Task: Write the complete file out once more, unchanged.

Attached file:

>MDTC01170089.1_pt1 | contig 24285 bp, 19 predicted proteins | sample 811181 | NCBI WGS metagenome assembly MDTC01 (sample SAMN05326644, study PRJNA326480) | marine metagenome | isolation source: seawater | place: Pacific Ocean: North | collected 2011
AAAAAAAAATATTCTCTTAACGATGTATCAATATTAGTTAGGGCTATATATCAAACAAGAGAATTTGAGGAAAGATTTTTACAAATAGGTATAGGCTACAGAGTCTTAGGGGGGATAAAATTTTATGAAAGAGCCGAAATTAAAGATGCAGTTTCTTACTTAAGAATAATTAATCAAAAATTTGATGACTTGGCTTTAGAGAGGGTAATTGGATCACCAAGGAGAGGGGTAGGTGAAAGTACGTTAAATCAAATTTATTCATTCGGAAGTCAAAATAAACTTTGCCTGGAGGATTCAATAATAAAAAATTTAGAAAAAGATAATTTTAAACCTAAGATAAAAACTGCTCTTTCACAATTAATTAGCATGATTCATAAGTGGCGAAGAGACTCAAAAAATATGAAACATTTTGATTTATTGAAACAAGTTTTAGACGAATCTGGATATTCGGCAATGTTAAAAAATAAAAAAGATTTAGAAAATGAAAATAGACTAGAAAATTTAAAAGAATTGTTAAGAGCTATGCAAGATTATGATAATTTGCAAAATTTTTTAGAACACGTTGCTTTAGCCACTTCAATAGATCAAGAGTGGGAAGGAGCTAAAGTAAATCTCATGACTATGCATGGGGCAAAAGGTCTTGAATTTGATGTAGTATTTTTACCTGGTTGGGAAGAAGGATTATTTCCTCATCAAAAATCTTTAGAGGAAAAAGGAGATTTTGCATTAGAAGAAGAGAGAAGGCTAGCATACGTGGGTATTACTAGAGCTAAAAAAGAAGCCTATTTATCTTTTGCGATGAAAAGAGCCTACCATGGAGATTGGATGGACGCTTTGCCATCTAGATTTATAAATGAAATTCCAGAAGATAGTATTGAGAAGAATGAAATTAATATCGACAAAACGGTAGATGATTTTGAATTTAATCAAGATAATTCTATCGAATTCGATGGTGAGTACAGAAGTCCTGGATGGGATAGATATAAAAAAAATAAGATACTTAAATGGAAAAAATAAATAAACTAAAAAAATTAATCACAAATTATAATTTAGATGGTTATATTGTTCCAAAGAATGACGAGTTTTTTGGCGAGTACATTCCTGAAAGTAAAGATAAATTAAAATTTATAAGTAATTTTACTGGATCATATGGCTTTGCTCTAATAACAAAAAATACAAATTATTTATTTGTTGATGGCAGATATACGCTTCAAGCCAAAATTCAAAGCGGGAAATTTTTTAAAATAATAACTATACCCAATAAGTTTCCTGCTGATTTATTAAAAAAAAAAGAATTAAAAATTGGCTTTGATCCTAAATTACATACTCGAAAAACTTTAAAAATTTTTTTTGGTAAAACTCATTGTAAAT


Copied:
>MDTC01170089.1_pt1 | contig 24285 bp, 19 predicted proteins | sample 811181 | NCBI WGS metagenome assembly MDTC01 (sample SAMN05326644, study PRJNA326480) | marine metagenome | isolation source: seawater | place: Pacific Ocean: North | collected 2011
AAAAAAAAATATTCTCTTAACGATGTATCAATATTAGTTAGGGCTATATATCAAACAAGAGAATTTGAGGAAAGATTTTTACAAATAGGTATAGGCTACAGAGTCTTAGGGGGGATAAAATTTTATGAAAGAGCCGAAATTAAAGATGCAGTTTCTTACTTAAGAATAATTAATCAAAAATTTGATGACTTGGCTTTAGAGAGGGTAATTGGATCACCAAGGAGAGGGGTAGGTGAAAGTACGTTAAATCAAATTTATTCATTCGGAAGTCAAAATAAACTTTGCCTGGAGGATTCAATAATAAAAAATTTAGAAAAAGATAATTTTAAACCTAAGATAAAAACTGCTCTTTCACAATTAATTAGCATGATTCATAAGTGGCGAAGAGACTCAAAAAATATGAAACATTTTGATTTATTGAAACAAGTTTTAGACGAATCTGGATATTCGGCAATGTTAAAAAATAAAAAAGATTTAGAAAATGAAAATAGACTAGAAAATTTAAAAGAATTGTTAAGAGCTATGCAAGATTATGATAATTTGCAAAATTTTTTAGAACACGTTGCTTTAGCCACTTCAATAGATCAAGAGTGGGAAGGAGCTAAAGTAAATCTCATGACTATGCATGGGGCAAAAGGTCTTGAATTTGATGTAGTATTTTTACCTGGTTGGGAAGAAGGATTATTTCCTCATCAAAAATCTTTAGAGGAAAAAGGAGATTTTGCATTAGAAGAAGAGAGAAGGCTAGCATACGTGGGTATTACTAGAGCTAAAAAAGAAGCCTATTTATCTTTTGCGATGAAAAGAGCCTACCATGGAGATTGGATGGACGCTTTGCCATCTAGATTTATAAATGAAATTCCAGAAGATAGTATTGAGAAGAATGAAATTAATATCGACAAAACGGTAGATGATTTTGAATTTAATCAAGATAATTCTATCGAATTCGATGGTGAGTACAGAAGTCCTGGATGGGATAGATATAAAAAAAATAAGATACTTAAATGGAAAAAATAAATAAACTAAAAAAATTAATCACAAATTATAATTTAGATGGTTATATTGTTCCAAAGAATGACGAGTTTTTTGGCGAGTACATTCCTGAAAGTAAAGATAAATTAAAATTTATAAGTAATTTTACTGGATCATATGGCTTTGCTCTAATAACAAAAAATACAAATTATTTATTTGTTGATGGCAGATATACGCTTCAAGCCAAAATTCAAAGCGGGAAATTTTTTAAAATAATAACTATACCCAATAAGTTTCCTGCTGATTTATTAAAAAAAAAAGAATTAAAAATTGGCTTTGATCCTAAATTACATACTCGAAAAACTTTAAAAATTTTTTTTGGTAAAACTCATTGTAAAT